Forthcoming biography of playwright Tennessee Williams

American playwright Tennessee Williams whose great plays THE GLASS MENAGERIE, STREETCAR NAMED DESIRE, CAT ON A HOT TIN ROOF and THE NIGHT OF THE IGUANA highlighted the tragedy of human vulnerability to the point of despair, was a man of sorrow who either found little comfort in and/or was unable to surrender to the ways faith can transform sensitivity from tragedy to grace. That said, I have to note that CAT and IGUANA probably came as close as possible to grace-filled resolutions. Agree?

I am writing about Williams today as the NYTIMES features an excellent article about John Lahr’s upcoming bio on Williams that looks like it will be well worth the purchase for those of us who love the theatre and it’s potential to explore our meaning and purpose. John Lahr (son of the actor Burt Lahr, know for The Wizard of Oz on film and WAITING FOR GODOT on stage plus LAYS Potato Chips commercials in the 1960s) is one excellent and insightful writer and drama critic. Here’s the article:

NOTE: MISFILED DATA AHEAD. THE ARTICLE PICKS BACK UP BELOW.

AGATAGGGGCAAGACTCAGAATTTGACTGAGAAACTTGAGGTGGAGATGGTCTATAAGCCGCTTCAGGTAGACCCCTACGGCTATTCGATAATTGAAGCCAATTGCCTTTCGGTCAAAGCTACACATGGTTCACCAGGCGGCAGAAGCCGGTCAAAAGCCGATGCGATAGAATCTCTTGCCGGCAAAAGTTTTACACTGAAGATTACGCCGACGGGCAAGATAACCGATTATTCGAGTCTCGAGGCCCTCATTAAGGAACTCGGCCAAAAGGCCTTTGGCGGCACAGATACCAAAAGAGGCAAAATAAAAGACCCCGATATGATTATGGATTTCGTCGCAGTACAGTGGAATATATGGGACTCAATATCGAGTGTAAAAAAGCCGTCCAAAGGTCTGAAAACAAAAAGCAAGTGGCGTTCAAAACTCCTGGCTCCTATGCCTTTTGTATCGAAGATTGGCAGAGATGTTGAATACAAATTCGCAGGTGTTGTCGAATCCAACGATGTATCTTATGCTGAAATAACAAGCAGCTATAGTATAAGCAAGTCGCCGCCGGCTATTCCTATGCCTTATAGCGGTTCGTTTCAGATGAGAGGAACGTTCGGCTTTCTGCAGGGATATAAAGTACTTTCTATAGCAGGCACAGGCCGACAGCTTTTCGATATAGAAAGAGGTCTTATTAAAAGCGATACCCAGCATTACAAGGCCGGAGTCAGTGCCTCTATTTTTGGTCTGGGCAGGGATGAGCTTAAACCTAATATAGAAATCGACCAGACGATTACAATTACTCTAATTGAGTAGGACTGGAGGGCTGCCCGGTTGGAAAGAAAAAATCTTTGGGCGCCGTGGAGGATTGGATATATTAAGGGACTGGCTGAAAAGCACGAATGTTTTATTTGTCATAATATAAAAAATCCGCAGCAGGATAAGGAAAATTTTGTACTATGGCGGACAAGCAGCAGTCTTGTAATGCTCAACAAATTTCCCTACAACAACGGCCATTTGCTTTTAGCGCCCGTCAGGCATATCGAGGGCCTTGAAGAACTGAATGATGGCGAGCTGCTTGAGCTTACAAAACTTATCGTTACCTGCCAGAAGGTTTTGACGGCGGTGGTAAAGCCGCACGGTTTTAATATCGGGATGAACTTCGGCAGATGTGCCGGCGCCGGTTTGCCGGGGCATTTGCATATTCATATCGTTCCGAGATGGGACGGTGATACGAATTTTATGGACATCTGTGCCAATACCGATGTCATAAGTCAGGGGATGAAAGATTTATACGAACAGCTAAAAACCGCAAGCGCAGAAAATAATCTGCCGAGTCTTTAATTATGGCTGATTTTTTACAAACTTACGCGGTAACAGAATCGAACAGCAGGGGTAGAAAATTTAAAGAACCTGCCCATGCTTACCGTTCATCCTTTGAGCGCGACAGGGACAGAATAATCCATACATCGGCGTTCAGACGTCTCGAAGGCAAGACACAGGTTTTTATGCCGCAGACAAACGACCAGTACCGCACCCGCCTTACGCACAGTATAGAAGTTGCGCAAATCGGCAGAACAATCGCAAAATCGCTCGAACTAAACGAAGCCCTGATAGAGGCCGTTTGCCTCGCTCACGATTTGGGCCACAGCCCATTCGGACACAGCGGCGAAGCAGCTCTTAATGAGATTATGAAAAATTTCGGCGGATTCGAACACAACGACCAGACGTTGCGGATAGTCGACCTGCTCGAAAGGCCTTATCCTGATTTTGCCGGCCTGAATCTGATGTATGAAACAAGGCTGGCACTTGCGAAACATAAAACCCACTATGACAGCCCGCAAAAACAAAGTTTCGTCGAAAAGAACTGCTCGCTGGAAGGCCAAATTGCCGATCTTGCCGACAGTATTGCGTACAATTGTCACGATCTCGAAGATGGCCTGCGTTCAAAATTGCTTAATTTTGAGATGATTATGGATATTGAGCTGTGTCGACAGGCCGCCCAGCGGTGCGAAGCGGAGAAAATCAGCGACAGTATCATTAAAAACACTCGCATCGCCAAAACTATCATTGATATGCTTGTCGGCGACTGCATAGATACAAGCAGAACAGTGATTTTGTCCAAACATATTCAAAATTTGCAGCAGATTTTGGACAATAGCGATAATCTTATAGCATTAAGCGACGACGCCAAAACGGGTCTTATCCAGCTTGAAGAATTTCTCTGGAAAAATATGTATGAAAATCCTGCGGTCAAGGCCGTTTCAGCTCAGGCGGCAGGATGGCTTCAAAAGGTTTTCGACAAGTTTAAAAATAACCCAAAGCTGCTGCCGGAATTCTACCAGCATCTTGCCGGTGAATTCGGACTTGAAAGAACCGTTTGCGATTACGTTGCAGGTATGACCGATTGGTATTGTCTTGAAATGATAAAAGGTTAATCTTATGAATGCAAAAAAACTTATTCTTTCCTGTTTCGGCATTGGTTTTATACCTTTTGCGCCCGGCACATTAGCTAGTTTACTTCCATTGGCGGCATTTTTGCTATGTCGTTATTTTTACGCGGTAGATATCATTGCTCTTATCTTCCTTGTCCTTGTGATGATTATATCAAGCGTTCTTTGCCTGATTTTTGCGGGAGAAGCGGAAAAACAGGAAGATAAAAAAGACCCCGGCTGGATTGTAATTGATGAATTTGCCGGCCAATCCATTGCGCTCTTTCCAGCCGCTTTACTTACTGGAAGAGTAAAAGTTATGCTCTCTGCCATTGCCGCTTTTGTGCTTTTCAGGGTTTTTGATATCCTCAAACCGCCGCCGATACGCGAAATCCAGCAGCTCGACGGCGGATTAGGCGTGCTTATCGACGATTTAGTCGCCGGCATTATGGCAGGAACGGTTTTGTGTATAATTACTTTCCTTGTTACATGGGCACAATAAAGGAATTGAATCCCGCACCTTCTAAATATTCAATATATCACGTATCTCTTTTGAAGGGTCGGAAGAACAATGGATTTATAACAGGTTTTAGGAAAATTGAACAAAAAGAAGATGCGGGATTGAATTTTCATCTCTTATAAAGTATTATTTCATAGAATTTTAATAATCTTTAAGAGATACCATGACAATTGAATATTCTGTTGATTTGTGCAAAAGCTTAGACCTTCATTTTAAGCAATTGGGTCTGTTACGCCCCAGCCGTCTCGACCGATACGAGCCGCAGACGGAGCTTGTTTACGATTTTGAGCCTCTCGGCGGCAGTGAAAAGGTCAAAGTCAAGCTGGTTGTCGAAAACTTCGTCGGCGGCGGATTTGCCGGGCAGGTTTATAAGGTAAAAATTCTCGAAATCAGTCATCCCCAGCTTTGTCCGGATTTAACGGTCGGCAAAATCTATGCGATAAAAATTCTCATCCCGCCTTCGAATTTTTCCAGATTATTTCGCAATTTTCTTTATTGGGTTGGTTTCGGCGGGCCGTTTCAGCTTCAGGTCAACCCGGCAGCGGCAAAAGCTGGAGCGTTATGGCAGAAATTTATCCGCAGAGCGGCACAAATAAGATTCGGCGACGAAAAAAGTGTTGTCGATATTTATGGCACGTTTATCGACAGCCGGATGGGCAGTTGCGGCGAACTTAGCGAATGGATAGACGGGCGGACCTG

Labor Day celebrates the blessing of work, earning a living, supporting a family and contributing to society. Work is part of the life-long adventure of self-discovery and service. Most religions of the world articulate this adventure as encounters with God. Christians may reflect today on Jesus and Joseph as carpenters and stone builders, Mary as marketing director (what wife and mother would not be promoting her husband and son’s business to all the women at the well and the men sitting at the village gates?), Peter, Andrew, James and John in their fishing enterprises, Matthew collecting taxes, Paul with his tent-making and Lidia in her purple dye industries. Add to these Mary Magdalene, Johanna and Susannah and other women supporting Jesus and the disciple’s work as itinerant preachers out of their resources (inheritance? Businesses of their own?). Clearly it takes all kinds of work to manifest God’s presence in the world and keep the faith conversation going!